Humans in general tend to side with victims of injustice, and today World War II in the Pacific is often presented as a one-sided conflict in which everything that Japan did, from the battlefield to the bureaucracy, is somehow fraught with evil intentions.

But as is evident from the many original military documents, the sex slave narrative can be seen for what it is — a hate campaign to demonize Japan today, which has nothing to do with Japan’s WWII past.

Comfort women statues are part of that strategy to demonize and delegitimize Japan in the eyes of the international community.

But, let us remember that these statues also tacitly indict Koreans as cowards who did nothing as a generation of young women was stolen from their midst.

Today’s anti-Japan monument is also tomorrow’s insult to those populations under Japan’s wartime administration.

Archie Miyamoto served on active duty in the US Army for 29 years. He served two tours in the Korean War and two tours in the Vietnam War. He served two tours as a military advisor in Taiwan and also two tours in Japan, the first as a platoon leader in the 187th Airborne Regiment and once as the joint defense planning coordinator between US Forces Japan and the Japanese Self Defense Force. His military decorations include three Legion of Merit, the Distinguished Flying Cross, two Purple Hearts and the Bronze Star. After retirement from the military, he served as project manager of a subcontract on an Israeli military airfield construction project to the Negev Desert. After that he joined a Japanese corporation (Maruzen of America) in Los Angeles and became its President/Chairman. He is currently retired.

Original article : JAPAN Forward "Comfort Women Statues Shame, Not Help, Koreans"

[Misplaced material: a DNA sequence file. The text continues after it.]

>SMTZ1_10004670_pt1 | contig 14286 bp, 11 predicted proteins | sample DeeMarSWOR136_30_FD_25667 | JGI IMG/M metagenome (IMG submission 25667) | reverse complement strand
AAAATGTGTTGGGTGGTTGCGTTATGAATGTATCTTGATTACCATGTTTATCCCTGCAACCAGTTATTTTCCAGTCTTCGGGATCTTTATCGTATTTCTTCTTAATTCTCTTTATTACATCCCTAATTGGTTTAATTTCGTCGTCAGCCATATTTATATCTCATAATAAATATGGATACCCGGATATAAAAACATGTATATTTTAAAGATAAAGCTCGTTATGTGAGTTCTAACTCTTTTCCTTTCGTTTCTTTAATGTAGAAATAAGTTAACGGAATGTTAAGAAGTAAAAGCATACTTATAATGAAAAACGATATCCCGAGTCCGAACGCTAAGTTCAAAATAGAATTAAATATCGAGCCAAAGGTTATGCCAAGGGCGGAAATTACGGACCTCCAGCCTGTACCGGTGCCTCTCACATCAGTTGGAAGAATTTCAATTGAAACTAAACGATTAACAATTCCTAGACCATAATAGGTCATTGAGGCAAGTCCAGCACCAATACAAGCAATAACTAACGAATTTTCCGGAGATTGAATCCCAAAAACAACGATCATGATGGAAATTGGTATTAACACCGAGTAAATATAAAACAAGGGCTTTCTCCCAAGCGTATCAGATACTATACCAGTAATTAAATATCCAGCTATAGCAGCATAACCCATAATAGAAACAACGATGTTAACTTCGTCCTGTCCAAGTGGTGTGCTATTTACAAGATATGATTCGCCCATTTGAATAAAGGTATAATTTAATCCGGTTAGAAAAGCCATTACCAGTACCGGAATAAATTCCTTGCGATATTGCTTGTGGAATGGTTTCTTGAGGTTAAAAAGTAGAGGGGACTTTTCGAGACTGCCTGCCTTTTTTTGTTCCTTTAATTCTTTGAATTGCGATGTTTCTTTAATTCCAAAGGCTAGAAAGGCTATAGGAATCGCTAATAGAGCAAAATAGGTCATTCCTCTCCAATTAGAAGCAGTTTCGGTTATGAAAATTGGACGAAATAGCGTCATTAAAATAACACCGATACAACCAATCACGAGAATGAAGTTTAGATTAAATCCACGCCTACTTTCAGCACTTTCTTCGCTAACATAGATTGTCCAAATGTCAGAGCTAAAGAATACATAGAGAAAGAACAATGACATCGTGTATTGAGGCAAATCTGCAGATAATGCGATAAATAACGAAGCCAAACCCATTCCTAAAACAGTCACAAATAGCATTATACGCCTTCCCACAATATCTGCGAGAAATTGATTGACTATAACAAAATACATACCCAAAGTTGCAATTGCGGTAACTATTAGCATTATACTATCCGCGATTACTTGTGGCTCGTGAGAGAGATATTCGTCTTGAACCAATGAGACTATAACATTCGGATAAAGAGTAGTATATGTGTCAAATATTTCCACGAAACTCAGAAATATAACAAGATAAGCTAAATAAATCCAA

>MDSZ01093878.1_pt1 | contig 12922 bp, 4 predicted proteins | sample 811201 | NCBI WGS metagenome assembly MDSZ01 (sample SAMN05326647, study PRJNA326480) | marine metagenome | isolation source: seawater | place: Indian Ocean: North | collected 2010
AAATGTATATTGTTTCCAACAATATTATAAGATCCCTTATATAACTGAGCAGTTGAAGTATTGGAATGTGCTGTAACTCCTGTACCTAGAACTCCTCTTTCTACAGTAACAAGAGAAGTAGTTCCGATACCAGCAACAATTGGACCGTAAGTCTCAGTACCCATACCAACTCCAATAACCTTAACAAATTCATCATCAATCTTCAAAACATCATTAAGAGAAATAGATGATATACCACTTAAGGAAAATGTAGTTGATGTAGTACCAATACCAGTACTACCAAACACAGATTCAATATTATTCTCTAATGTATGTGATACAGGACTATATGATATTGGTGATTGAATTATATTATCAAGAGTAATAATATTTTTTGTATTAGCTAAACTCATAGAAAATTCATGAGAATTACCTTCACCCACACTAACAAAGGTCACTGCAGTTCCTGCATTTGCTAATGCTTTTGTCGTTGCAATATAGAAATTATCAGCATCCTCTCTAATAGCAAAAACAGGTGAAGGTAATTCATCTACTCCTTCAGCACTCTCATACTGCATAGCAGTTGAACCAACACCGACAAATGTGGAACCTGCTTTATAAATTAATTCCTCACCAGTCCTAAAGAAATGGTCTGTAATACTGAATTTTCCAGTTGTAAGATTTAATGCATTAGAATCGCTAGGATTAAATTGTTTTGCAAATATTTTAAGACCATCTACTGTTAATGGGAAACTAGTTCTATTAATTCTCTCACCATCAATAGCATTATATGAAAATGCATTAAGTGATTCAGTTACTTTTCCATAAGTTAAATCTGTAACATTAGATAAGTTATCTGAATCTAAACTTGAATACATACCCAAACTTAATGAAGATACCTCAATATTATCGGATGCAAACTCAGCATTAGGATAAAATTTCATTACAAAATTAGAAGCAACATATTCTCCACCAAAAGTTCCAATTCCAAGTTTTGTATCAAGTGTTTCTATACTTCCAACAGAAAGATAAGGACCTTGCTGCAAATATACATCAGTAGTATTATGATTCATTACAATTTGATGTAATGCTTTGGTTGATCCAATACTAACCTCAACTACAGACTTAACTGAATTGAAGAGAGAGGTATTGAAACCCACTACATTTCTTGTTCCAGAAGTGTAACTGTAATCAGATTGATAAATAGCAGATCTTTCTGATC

Comfort Women Propagandists Getting Increasingly Desperate:

Even Youtubers Easily Disprove Latest South Korean Lies

Tetsuhide Yamaoka, President, AJCN Inc.

Shocking video footage was released by personnel of the Seoul city government and Seoul University at an international conference held in Seoul on February 27 of this year. According to the releasers, the brief film clip shows the corpses of dozens of WWII Korean sex slaves dumped after having been raped and killed by Japanese soldiers. The Seoul University and city government personnel contend that the never-before-seen footage was taken on September 15, 1944, in Tengchong, in China's Yunnan Province, and was discovered at the American National Archives and Records Administration in Washington, D.C.

However, this disturbing announcement was flatly ignored by major Japanese media outlets—including even the Asahi Shimbun newspaper, which once ran a lengthy campaign of comfort women articles based on Seiji Yoshida’s lies about having abducted Korean women on Jeju Island under government orders. While a number of Korean newspapers touted the footage as new evidence of a “comfort women massacre,” even left-wing Japanese scholars declined to comment on the video.
Why? The reason for the Japanese media’s and scholars’ reticence is obvious: the film footage is nothing new, and the Seoul University and Seoul city government personnel’s description of what is shown in the footage is blatantly false.

One of the first to counter the fake Seoul narrative with hard evidence was Tony Marano, the popular Youtuber known to many as “Texas Daddy”. On his YouTube channel, Marano released an official document prepared by the US military in 1944 which gives a precise description of what is taking place in the film clip.

Marano was able to retrieve this film contents description card from the American National Archives and Records Administration. In fact, the card is stored in exactly the same place as the video footage itself.

The card attached to the film footage reveals that the dead bodies in the film are actually Japanese soldiers and civilians (women and children), and that the Japanese corpses are being looted and desecrated by a Chinese soldier. The video footage clearly shows a Chinese soldier stripping socks off dead bodies—just as is listed in the descriptive card.